Aleteia invites you to a virtual Lenten pilgrimage through Rome’s 42 station churches: one church per day, from February 17 to April 11.
It’s been a symbol of Rome for 2,000 years, but few know that for the past 1,400 years it has also been a church dedicated to Mary Queen of Martyrs.
The procession of station churches stops today at the Pantheon, the large circular building famous for its dome (the largest in the world) and its “eye” (or “oculus”). It was built by Emperor Hadrian between 118 and 125, over the remains of an earlier temple. It was transformed into a church under Pope Boniface IV, who kept the structure unchanged, although the dedication to “Mary Queen of Martyrs” overturned the pagan dedication to “all gods.”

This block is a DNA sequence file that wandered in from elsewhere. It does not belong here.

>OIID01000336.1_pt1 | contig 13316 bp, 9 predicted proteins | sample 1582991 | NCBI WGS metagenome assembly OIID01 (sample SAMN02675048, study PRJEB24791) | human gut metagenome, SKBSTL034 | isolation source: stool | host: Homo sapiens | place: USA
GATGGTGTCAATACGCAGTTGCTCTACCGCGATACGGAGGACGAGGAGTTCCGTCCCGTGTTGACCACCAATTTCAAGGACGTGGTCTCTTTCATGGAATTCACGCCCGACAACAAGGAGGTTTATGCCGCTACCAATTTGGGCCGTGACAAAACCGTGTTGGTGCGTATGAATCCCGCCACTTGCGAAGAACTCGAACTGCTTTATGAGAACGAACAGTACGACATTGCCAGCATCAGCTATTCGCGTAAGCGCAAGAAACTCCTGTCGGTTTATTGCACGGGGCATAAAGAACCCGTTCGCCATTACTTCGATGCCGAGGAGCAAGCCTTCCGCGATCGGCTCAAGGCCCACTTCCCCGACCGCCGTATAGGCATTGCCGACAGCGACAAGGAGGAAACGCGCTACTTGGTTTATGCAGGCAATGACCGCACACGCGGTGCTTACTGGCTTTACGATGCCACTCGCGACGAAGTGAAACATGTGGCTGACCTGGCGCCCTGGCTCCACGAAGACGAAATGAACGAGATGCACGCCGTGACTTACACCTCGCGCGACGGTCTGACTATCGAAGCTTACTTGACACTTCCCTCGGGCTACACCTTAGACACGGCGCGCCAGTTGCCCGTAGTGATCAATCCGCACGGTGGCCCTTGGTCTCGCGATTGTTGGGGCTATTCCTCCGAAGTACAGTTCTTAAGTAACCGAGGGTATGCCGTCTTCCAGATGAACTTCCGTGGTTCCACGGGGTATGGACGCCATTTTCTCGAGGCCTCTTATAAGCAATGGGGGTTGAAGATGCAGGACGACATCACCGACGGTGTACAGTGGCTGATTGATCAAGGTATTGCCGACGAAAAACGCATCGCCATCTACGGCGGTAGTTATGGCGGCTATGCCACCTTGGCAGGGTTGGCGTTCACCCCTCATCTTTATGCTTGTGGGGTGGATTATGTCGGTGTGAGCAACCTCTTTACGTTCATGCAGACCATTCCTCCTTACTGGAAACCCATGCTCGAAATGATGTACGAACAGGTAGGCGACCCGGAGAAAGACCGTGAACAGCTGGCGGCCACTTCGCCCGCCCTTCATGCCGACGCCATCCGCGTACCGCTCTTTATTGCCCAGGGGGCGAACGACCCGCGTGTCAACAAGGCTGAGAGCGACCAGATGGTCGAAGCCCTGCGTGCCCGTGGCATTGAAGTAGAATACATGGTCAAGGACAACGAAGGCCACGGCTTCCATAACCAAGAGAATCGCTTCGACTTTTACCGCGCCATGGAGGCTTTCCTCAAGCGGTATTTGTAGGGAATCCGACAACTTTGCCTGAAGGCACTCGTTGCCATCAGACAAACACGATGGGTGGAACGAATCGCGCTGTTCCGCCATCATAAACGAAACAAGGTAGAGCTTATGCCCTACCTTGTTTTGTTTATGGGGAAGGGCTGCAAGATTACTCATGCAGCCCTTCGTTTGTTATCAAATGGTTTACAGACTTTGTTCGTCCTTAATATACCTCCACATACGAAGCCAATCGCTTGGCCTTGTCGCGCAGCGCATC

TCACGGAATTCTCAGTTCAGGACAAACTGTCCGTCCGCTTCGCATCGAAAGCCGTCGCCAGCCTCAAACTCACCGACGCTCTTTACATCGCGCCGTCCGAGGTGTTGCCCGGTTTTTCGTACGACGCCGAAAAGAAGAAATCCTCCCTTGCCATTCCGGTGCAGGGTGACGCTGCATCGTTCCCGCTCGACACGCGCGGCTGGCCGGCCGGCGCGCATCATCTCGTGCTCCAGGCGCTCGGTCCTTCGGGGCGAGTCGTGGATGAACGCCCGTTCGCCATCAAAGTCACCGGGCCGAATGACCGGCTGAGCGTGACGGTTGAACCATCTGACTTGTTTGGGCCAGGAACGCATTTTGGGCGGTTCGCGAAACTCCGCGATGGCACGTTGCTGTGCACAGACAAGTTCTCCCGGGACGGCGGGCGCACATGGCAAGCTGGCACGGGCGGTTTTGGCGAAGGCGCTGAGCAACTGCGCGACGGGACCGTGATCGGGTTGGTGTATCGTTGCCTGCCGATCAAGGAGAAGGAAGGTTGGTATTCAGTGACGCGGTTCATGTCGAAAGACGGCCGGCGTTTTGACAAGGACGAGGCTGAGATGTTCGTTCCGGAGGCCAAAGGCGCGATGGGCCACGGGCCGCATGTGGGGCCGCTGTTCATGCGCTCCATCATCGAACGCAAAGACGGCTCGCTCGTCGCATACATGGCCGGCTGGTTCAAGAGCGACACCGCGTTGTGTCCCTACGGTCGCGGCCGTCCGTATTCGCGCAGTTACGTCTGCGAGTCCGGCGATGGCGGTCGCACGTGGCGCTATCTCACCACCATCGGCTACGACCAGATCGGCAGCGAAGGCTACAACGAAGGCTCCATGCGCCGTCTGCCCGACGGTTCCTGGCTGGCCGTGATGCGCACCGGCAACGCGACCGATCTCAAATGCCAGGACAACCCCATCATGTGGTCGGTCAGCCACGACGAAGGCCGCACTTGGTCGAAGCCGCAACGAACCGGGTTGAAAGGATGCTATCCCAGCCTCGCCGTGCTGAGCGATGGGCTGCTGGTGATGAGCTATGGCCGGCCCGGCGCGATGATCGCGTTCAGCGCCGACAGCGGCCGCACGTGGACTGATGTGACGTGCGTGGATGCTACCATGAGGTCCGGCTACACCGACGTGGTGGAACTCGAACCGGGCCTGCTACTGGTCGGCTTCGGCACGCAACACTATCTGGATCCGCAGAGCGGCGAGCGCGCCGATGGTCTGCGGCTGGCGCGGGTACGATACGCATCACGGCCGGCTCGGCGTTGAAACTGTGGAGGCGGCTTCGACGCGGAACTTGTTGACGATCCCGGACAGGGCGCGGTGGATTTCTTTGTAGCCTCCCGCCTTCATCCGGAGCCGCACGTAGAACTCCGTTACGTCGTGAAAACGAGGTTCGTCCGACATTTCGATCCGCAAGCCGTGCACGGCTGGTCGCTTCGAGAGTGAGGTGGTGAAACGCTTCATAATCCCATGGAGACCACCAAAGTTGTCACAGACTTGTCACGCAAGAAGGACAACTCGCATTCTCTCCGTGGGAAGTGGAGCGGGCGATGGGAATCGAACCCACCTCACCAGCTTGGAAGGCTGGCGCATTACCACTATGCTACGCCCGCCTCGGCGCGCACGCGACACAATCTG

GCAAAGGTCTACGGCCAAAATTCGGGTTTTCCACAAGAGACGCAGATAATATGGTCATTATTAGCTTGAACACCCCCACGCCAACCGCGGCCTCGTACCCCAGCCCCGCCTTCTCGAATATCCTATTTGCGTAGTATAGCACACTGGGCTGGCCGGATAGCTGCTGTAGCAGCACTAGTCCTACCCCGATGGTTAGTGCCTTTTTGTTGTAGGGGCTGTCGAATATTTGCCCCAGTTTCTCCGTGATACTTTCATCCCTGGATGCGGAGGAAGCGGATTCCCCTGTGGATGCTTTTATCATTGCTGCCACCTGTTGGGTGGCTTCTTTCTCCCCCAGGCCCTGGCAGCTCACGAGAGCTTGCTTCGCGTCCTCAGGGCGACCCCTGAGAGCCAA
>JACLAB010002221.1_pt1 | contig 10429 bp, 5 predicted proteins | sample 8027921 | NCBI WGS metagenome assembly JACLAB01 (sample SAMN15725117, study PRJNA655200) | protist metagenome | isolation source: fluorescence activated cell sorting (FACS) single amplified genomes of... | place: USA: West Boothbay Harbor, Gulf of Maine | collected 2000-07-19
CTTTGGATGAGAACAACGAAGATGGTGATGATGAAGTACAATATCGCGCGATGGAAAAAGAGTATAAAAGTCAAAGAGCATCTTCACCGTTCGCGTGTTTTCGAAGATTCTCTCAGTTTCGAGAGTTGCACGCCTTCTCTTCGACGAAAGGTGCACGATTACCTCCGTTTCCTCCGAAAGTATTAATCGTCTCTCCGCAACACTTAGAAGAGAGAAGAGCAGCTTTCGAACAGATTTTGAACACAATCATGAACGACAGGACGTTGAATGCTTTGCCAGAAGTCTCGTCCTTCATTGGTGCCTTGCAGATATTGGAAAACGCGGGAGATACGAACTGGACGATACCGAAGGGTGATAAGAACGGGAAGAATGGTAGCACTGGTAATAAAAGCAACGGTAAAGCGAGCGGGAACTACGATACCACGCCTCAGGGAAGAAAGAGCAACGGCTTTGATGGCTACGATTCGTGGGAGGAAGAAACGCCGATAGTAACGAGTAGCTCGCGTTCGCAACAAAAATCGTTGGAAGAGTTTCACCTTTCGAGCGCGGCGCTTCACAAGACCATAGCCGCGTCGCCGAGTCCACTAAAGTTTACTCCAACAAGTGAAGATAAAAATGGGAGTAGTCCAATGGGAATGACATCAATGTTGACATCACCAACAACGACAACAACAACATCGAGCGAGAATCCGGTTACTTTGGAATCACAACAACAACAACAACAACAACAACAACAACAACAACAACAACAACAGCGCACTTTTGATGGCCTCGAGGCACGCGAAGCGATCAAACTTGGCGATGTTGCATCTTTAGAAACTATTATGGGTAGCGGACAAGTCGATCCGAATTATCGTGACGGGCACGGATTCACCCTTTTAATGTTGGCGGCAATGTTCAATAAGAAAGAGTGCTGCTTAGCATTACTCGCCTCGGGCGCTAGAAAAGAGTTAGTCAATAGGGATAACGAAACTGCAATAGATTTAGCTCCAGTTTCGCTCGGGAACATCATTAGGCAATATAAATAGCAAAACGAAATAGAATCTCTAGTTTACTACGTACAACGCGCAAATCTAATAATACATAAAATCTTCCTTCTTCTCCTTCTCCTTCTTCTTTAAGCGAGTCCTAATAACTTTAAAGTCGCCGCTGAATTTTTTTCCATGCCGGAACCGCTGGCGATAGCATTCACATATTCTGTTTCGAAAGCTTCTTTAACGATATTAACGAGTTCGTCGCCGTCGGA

The dedication of this church to all the martyrs could actually be at the origin of the feast of All Saints, which was later moved to November 1.
The church was consecrated on May 13, 609. It was the day of Pentecost, and even today, on Pentecost, a shower of rose petals descends from the oculus, as the Holy Spirit descended on the apostles and Mary.
Shortly after the original dedication of the temple, the emperor removed the bronze that adorned it to meet military expenses. The rest was removed by Pope Urban VIII, of the Barberini family, in 1632. Hence the Roman saying: “What the barbarians didn’t do, the Barberini did.” The pope spread the news that the bronze was intended for the baldacchino in St. Peter’s basilica. In reality, almost all of it was probably used for the cannons of Castel Sant’Angelo.
Famous artists, including Raphael, and the kings of Italy Vittorio Emaniele II and Umberto I are buried in the Pantheon.
Jesus is “the stone that was rejectedby you, the builders;it has become the cornerstone.”Acts 4:11
* In collaboration with the Office for Social Communications of the Vicariate of Rome.